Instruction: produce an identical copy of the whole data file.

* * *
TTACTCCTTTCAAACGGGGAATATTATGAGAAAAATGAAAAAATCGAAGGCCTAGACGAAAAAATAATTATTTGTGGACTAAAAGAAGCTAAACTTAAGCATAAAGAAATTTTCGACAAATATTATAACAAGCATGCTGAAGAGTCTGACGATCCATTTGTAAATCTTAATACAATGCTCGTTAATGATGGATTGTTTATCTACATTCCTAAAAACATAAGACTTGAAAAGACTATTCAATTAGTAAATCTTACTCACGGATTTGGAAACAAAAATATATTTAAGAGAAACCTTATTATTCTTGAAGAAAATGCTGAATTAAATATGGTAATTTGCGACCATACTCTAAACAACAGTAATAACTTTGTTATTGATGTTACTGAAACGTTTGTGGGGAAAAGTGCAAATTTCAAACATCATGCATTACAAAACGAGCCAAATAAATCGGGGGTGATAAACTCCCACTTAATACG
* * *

TTACTCCTTTCAAACGGGGAATATTATGAGAAAAATGAAAAAATCGAAGGCCTAGACGAAAAAATAATTATTTGTGGACTAAAAGAAGCTAAACTTAAGCATAAAGAAATTTTCGACAAATATTATAACAAGCATGCTGAAGAGTCTGACGATCCATTTGTAAATCTTAATACAATGCTCGTTAATGATGGATTGTTTATCTACATTCCTAAAAACATAAGACTTGAAAAGACTATTCAATTAGTAAATCTTACTCACGGATTTGGAAACAAAAATATATTTAAGAGAAACCTTATTATTCTTGAAGAAAATGCTGAATTAAATATGGTAATTTGCGACCATACTCTAAACAACAGTAATAACTTTGTTATTGATGTTACTGAAACGTTTGTGGGGAAAAGTGCAAATTTCAAACATCATGCATTACAAAACGAGCCAAATAAATCGGGGGTGATAAACTCCCACTTAATACG